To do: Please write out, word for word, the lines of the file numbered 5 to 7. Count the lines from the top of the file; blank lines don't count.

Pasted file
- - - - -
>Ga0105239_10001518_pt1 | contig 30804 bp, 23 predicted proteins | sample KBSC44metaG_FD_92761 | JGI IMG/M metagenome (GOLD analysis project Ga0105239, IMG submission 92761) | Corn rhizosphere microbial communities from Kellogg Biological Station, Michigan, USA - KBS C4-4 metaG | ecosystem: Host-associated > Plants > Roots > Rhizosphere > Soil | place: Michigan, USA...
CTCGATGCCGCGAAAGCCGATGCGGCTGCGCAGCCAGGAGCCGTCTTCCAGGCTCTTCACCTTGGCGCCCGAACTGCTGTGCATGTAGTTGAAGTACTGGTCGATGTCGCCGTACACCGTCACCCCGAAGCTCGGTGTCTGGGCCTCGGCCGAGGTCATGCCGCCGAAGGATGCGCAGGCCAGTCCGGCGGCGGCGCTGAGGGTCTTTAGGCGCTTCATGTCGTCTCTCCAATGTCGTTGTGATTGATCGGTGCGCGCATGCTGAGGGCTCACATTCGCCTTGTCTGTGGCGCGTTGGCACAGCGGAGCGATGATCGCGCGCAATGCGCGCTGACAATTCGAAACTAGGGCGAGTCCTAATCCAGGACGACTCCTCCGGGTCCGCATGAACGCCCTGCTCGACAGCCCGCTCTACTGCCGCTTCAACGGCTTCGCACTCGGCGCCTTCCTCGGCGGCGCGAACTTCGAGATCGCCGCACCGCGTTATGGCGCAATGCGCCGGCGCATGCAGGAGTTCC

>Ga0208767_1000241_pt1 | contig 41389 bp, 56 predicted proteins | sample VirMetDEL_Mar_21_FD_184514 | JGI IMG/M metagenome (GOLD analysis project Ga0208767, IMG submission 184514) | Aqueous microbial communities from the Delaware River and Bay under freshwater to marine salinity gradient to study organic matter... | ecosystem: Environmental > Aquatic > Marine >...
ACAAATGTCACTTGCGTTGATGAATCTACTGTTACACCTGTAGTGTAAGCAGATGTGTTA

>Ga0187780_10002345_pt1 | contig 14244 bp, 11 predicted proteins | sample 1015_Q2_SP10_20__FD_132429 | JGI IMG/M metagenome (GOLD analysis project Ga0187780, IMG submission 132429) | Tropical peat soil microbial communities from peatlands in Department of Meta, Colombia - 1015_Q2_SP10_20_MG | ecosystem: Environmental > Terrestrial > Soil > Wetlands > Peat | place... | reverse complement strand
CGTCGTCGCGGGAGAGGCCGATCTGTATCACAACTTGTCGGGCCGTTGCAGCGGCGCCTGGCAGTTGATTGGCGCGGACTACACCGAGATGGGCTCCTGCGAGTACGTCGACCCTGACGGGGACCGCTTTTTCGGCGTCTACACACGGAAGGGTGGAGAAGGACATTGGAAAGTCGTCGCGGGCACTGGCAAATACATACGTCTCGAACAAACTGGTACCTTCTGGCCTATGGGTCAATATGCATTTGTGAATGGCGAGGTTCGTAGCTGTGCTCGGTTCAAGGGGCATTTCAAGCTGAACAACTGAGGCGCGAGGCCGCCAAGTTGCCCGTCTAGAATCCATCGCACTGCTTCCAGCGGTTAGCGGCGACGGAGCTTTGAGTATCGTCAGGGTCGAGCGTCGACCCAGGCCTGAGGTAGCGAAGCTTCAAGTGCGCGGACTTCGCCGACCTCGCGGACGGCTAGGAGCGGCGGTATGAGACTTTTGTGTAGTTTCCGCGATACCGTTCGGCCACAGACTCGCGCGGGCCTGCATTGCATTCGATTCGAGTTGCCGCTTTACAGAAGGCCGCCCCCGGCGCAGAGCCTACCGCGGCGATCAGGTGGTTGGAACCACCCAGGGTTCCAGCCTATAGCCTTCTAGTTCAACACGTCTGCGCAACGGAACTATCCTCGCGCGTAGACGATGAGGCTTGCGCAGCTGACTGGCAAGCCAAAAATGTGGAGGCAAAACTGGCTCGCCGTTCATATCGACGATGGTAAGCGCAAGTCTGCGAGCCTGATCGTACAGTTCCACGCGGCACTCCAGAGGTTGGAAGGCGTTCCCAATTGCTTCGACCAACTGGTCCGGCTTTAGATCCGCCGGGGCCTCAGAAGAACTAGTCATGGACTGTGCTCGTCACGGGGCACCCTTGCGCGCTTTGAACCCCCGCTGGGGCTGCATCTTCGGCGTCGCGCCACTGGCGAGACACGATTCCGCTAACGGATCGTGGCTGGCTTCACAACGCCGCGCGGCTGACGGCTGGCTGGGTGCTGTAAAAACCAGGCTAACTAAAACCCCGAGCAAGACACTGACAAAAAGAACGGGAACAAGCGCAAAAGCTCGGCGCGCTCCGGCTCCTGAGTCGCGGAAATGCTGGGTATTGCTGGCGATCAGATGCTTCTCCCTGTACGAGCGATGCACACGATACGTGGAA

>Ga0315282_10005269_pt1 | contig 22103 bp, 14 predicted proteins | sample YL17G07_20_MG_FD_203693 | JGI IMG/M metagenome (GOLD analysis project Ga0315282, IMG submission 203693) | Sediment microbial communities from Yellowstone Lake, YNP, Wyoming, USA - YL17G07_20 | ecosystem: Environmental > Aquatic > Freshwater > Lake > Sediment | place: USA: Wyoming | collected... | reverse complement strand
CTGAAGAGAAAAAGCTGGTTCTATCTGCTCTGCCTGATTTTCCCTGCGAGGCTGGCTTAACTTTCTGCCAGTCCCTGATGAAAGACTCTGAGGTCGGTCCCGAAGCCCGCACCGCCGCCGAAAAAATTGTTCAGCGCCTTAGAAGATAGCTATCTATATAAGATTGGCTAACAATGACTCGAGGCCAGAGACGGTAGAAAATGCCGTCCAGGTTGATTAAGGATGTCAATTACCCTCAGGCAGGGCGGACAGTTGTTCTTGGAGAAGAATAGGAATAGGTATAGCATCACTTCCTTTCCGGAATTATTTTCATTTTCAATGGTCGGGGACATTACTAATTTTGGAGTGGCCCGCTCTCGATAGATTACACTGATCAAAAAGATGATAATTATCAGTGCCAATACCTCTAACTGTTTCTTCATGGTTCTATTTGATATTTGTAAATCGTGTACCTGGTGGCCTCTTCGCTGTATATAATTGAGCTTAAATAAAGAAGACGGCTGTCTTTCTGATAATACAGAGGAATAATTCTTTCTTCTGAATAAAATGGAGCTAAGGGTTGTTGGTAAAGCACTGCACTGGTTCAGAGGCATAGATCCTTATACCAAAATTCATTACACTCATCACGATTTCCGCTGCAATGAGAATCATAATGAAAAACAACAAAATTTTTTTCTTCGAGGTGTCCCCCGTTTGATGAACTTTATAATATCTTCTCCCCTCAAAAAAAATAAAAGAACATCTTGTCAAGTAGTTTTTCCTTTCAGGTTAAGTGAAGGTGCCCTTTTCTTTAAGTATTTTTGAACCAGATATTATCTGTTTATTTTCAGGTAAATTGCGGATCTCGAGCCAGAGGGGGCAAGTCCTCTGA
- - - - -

>Ga0187780_10002345_pt1 | contig 14244 bp, 11 predicted proteins | sample 1015_Q2_SP10_20__FD_132429 | JGI IMG/M metagenome (GOLD analysis project Ga0187780, IMG submission 132429) | Tropical peat soil microbial communities from peatlands in Department of Meta, Colombia - 1015_Q2_SP10_20_MG | ecosystem: Environmental > Terrestrial > Soil > Wetlands > Peat | place... | reverse complement strand
CGTCGTCGCGGGAGAGGCCGATCTGTATCACAACTTGTCGGGCCGTTGCAGCGGCGCCTGGCAGTTGATTGGCGCGGACTACACCGAGATGGGCTCCTGCGAGTACGTCGACCCTGACGGGGACCGCTTTTTCGGCGTCTACACACGGAAGGGTGGAGAAGGACATTGGAAAGTCGTCGCGGGCACTGGCAAATACATACGTCTCGAACAAACTGGTACCTTCTGGCCTATGGGTCAATATGCATTTGTGAATGGCGAGGTTCGTAGCTGTGCTCGGTTCAAGGGGCATTTCAAGCTGAACAACTGAGGCGCGAGGCCGCCAAGTTGCCCGTCTAGAATCCATCGCACTGCTTCCAGCGGTTAGCGGCGACGGAGCTTTGAGTATCGTCAGGGTCGAGCGTCGACCCAGGCCTGAGGTAGCGAAGCTTCAAGTGCGCGGACTTCGCCGACCTCGCGGACGGCTAGGAGCGGCGGTATGAGACTTTTGTGTAGTTTCCGCGATACCGTTCGGCCACAGACTCGCGCGGGCCTGCATTGCATTCGATTCGAGTTGCCGCTTTACAGAAGGCCGCCCCCGGCGCAGAGCCTACCGCGGCGATCAGGTGGTTGGAACCACCCAGGGTTCCAGCCTATAGCCTTCTAGTTCAACACGTCTGCGCAACGGAACTATCCTCGCGCGTAGACGATGAGGCTTGCGCAGCTGACTGGCAAGCCAAAAATGTGGAGGCAAAACTGGCTCGCCGTTCATATCGACGATGGTAAGCGCAAGTCTGCGAGCCTGATCGTACAGTTCCACGCGGCACTCCAGAGGTTGGAAGGCGTTCCCAATTGCTTCGACCAACTGGTCCGGCTTTAGATCCGCCGGGGCCTCAGAAGAACTAGTCATGGACTGTGCTCGTCACGGGGCACCCTTGCGCGCTTTGAACCCCCGCTGGGGCTGCATCTTCGGCGTCGCGCCACTGGCGAGACACGATTCCGCTAACGGATCGTGGCTGGCTTCACAACGCCGCGCGGCTGACGGCTGGCTGGGTGCTGTAAAAACCAGGCTAACTAAAACCCCGAGCAAGACACTGACAAAAAGAACGGGAACAAGCGCAAAAGCTCGGCGCGCTCCGGCTCCTGAGTCGCGGAAATGCTGGGTATTGCTGGCGATCAGATGCTTCTCCCTGTACGAGCGATGCACACGATACGTGGAA

>Ga0315282_10005269_pt1 | contig 22103 bp, 14 predicted proteins | sample YL17G07_20_MG_FD_203693 | JGI IMG/M metagenome (GOLD analysis project Ga0315282, IMG submission 203693) | Sediment microbial communities from Yellowstone Lake, YNP, Wyoming, USA - YL17G07_20 | ecosystem: Environmental > Aquatic > Freshwater > Lake > Sediment | place: USA: Wyoming | collected... | reverse complement strand